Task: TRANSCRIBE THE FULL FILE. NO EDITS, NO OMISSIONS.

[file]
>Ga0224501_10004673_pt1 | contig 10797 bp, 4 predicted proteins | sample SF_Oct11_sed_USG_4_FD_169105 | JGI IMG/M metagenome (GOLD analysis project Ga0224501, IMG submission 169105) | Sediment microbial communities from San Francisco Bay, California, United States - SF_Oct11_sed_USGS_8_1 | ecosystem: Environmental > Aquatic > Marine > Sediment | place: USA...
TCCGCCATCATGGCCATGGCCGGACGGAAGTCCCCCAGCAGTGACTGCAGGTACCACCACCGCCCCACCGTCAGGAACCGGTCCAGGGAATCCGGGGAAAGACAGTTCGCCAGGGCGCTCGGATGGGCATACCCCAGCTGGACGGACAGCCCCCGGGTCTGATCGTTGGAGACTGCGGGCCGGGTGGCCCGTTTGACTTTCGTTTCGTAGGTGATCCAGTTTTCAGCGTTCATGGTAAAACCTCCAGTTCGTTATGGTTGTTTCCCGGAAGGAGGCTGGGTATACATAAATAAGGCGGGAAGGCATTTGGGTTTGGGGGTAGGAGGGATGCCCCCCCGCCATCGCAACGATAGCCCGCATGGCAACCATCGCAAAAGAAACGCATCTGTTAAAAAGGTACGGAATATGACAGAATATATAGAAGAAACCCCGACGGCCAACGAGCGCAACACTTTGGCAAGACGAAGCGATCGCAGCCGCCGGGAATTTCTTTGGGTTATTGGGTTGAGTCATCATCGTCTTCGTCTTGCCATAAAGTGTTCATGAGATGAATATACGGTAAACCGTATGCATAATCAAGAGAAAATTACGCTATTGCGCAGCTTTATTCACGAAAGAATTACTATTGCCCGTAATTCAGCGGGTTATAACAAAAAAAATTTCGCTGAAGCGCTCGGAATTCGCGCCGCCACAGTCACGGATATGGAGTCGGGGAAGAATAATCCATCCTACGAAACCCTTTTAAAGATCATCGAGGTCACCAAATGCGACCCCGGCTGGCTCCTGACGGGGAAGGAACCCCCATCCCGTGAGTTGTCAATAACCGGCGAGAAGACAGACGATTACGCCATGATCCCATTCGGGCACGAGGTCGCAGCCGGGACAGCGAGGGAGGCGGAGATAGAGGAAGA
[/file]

>Ga0224501_10004673_pt1 | contig 10797 bp, 4 predicted proteins | sample SF_Oct11_sed_USG_4_FD_169105 | JGI IMG/M metagenome (GOLD analysis project Ga0224501, IMG submission 169105) | Sediment microbial communities from San Francisco Bay, California, United States - SF_Oct11_sed_USGS_8_1 | ecosystem: Environmental > Aquatic > Marine > Sediment | place: USA...
TCCGCCATCATGGCCATGGCCGGACGGAAGTCCCCCAGCAGTGACTGCAGGTACCACCACCGCCCCACCGTCAGGAACCGGTCCAGGGAATCCGGGGAAAGACAGTTCGCCAGGGCGCTCGGATGGGCATACCCCAGCTGGACGGACAGCCCCCGGGTCTGATCGTTGGAGACTGCGGGCCGGGTGGCCCGTTTGACTTTCGTTTCGTAGGTGATCCAGTTTTCAGCGTTCATGGTAAAACCTCCAGTTCGTTATGGTTGTTTCCCGGAAGGAGGCTGGGTATACATAAATAAGGCGGGAAGGCATTTGGGTTTGGGGGTAGGAGGGATGCCCCCCCGCCATCGCAACGATAGCCCGCATGGCAACCATCGCAAAAGAAACGCATCTGTTAAAAAGGTACGGAATATGACAGAATATATAGAAGAAACCCCGACGGCCAACGAGCGCAACACTTTGGCAAGACGAAGCGATCGCAGCCGCCGGGAATTTCTTTGGGTTATTGGGTTGAGTCATCATCGTCTTCGTCTTGCCATAAAGTGTTCATGAGATGAATATACGGTAAACCGTATGCATAATCAAGAGAAAATTACGCTATTGCGCAGCTTTATTCACGAAAGAATTACTATTGCCCGTAATTCAGCGGGTTATAACAAAAAAAATTTCGCTGAAGCGCTCGGAATTCGCGCCGCCACAGTCACGGATATGGAGTCGGGGAAGAATAATCCATCCTACGAAACCCTTTTAAAGATCATCGAGGTCACCAAATGCGACCCCGGCTGGCTCCTGACGGGGAAGGAACCCCCATCCCGTGAGTTGTCAATAACCGGCGAGAAGACAGACGATTACGCCATGATCCCATTCGGGCACGAGGTCGCAGCCGGGACAGCGAGGGAGGCGGAGATAGAGGAAGA